Training Deaf, Blind, and Three-Legged Dogs
As a dog trainer, I never know who is going to call next. Every client, dog, and family are different. They have different needs, wants, and goals for their dog and household. Of course, there are some common complaints I hear quite often, but most of my job is being creative and making the humans’ lives with their dogs easier. The truth of the matter is most of the “behavioral issues” I see are just dogs being dogs. The dog is perfectly fine and happy. The people, however, have expectations of the dog and are therefore, unhappy when they aren’t met.
Thankfully, that is why I am here. I let the family know what the dog is doing, why he is doing it, and how we can manage the behavior. I teach the family how to compromise with their dog. For example, teaching him to chew on dog toys instead of shoes. However, among all these calls of different families and situations, every once in a while, I get a call from a family that has a deaf, blind, or three-legged dog. There are many other special cases I see on top of these, but these are the most common of the three.
They have been told things like, “Your dog cannot be clicker trained.” Thankfully this is false. We do need to be aware of a dog’s limitations, but that is every single dog we train.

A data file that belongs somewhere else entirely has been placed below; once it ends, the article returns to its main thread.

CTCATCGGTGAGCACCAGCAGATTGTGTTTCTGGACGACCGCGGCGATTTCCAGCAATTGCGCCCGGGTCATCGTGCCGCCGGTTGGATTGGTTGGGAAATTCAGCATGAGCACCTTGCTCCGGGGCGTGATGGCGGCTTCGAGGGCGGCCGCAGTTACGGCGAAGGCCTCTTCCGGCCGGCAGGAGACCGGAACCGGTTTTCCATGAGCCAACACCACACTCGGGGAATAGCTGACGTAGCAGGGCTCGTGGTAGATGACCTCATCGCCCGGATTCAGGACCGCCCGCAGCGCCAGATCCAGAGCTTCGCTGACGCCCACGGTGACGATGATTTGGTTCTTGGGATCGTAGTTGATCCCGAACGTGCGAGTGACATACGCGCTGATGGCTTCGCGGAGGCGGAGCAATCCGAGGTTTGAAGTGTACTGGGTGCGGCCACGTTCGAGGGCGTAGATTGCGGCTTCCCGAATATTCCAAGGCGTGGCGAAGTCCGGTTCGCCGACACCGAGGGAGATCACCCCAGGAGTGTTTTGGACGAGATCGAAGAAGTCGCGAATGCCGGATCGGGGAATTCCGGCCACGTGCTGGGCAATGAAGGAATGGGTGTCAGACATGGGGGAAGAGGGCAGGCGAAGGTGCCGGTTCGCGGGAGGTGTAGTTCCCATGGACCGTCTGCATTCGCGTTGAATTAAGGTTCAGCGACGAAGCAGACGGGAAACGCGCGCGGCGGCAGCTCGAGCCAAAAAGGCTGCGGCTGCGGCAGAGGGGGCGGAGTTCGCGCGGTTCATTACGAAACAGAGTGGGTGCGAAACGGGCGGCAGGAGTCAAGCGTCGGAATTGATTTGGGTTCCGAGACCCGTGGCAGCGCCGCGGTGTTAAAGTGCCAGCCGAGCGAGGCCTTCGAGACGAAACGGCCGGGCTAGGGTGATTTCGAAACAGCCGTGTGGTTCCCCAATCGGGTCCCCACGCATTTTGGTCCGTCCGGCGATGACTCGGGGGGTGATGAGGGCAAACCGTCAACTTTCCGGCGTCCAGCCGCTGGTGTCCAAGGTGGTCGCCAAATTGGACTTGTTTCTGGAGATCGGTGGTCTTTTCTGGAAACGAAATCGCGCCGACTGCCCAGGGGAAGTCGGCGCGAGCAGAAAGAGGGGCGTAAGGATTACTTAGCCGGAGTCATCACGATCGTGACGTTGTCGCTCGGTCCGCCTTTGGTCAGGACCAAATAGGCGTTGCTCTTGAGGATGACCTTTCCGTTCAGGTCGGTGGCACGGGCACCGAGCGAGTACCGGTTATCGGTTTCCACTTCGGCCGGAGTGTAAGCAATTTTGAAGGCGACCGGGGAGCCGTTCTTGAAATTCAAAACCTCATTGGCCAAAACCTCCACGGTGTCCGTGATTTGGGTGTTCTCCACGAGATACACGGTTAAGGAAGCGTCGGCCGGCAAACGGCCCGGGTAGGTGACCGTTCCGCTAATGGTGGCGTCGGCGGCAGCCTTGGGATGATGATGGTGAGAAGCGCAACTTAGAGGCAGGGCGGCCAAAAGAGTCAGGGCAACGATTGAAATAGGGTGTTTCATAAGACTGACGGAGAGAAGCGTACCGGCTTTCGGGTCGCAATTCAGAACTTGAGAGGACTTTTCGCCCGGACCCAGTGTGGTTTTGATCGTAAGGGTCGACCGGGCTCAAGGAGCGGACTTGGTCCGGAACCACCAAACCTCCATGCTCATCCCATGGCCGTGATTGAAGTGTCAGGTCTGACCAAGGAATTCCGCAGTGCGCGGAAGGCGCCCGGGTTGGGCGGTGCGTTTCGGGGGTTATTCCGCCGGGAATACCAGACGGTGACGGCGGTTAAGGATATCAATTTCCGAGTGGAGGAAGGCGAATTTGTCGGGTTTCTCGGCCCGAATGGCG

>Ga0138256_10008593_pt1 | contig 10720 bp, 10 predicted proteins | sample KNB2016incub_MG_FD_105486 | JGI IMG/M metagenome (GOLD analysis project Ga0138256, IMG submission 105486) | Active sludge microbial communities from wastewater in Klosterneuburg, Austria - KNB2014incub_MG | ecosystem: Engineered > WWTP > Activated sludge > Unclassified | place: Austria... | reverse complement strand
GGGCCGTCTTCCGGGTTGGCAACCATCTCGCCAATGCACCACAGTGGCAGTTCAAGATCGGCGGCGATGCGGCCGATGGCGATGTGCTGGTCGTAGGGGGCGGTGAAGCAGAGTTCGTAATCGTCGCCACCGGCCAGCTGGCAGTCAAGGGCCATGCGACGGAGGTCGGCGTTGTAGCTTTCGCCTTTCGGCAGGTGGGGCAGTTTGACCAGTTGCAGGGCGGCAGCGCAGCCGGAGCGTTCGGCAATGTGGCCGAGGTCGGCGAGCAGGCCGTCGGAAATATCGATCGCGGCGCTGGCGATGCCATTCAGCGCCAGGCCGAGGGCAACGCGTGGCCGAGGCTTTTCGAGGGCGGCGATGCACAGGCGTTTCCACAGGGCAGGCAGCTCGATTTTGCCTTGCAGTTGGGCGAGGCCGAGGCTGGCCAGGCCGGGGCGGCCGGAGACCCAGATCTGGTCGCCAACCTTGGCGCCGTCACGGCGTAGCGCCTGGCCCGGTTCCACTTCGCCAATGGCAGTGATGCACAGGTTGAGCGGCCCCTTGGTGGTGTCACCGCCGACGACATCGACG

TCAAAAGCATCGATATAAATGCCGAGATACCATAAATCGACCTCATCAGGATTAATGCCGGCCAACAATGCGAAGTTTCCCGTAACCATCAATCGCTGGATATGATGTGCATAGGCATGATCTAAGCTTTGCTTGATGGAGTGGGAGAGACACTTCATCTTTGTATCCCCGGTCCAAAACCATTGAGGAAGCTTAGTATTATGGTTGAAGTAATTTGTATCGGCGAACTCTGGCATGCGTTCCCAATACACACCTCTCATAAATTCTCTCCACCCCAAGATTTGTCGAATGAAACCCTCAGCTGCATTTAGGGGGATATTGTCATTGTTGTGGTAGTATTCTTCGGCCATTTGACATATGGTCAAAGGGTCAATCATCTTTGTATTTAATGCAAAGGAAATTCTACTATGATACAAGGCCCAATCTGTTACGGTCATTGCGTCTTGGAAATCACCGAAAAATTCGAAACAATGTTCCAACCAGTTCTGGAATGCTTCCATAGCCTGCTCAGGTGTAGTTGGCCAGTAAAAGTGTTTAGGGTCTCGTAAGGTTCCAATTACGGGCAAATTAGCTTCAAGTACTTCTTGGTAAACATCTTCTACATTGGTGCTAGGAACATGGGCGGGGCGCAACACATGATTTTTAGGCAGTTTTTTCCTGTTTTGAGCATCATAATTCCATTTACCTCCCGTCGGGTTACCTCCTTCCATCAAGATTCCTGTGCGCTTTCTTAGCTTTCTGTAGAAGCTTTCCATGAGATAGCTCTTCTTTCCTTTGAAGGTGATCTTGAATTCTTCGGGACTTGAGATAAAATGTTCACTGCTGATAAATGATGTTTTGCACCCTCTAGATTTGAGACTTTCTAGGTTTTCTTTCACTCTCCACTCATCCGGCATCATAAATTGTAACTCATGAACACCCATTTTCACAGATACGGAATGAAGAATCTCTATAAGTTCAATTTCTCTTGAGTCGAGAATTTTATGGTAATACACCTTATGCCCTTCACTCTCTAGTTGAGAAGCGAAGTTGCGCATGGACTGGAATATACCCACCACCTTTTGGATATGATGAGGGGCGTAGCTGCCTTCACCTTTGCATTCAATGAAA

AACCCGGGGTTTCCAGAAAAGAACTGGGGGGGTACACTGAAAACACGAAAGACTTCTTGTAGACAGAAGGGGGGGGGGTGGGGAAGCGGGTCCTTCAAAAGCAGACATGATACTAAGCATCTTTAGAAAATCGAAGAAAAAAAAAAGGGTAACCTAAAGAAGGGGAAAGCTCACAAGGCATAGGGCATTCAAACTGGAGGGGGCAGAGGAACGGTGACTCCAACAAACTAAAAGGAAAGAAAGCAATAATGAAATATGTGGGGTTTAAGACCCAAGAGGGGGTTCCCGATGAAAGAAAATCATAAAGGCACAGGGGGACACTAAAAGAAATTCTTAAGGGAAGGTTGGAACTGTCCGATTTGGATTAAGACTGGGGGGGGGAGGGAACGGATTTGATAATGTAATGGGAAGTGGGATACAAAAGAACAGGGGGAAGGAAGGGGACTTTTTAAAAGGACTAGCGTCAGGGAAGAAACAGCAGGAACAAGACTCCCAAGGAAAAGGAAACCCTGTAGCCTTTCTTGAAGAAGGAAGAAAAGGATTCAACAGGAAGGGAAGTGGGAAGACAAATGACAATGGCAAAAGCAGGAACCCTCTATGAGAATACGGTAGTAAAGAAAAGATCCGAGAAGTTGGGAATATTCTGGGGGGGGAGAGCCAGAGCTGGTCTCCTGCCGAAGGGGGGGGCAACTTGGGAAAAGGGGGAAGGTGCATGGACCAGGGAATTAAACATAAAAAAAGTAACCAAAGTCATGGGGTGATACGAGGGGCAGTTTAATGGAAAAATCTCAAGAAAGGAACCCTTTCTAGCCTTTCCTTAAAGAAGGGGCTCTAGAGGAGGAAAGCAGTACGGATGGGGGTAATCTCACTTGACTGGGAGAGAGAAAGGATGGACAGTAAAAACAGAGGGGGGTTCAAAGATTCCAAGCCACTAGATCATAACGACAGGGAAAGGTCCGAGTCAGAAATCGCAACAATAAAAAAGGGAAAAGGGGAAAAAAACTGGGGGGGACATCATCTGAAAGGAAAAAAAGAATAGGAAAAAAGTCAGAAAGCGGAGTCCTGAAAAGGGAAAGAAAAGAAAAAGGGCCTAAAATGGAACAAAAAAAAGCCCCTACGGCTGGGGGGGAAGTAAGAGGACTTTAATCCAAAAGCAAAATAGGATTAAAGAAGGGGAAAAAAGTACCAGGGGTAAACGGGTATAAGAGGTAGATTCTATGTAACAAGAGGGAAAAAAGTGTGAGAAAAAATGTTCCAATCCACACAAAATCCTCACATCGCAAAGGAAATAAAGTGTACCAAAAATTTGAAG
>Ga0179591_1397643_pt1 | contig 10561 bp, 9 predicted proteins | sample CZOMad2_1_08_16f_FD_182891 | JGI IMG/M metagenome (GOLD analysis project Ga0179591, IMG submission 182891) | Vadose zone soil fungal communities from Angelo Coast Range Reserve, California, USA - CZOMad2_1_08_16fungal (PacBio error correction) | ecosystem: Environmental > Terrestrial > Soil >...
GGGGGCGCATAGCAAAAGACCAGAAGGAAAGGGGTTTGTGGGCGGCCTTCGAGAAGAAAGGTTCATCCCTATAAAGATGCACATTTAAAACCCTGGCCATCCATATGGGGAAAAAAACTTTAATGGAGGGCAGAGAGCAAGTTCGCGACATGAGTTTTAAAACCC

Deaf dogs can be “clicker trained” per say. Instead of a clicker, we may use a flashlight, hand signal, or vibrating collar, instead of a clicker. I typically skip on the vibrating collars when possible because I do not think deaf or blind dogs should be practicing long range recalls off-leash. What if your dog decides not to listen to your cue and he cannot tell he is walking into oncoming traffic?
Of course, there are other uses, but recall is what most people are interested in the vibrating collar for. I just find it to be too dangerous and believe deaf or blind dogs should certainly be on leash when outside. I normally suggest practicing on a long leash or fenced area instead so, you can prepare for emergency situations, but I wouldn’t make a habit out of letting a deaf or blind dog off-leash in busy areas.
Blind dogs can make you forget they are blind sometimes because they have such a good sense of smell and hearing. They can be taught using food lures and your normal clicker. You can turn your cues into different “touches” instead of words or hand signals as well for both blind and deaf dogs.
And even though I am asked often, three-legged or tripawd dogs can be trained the very same way as other dogs. Just make sure you stay within their physical limitations described by your vet.
All three of these very special case types are completely trainable, just like any other dog. Sure, we may have to modify a few details to help them understand, but they are easy changes to make. You can apply these changes to many training videos out there and be well on your way to training your dog!
Below I put together a list of resources for people with deaf, blind, or tripawd dogs: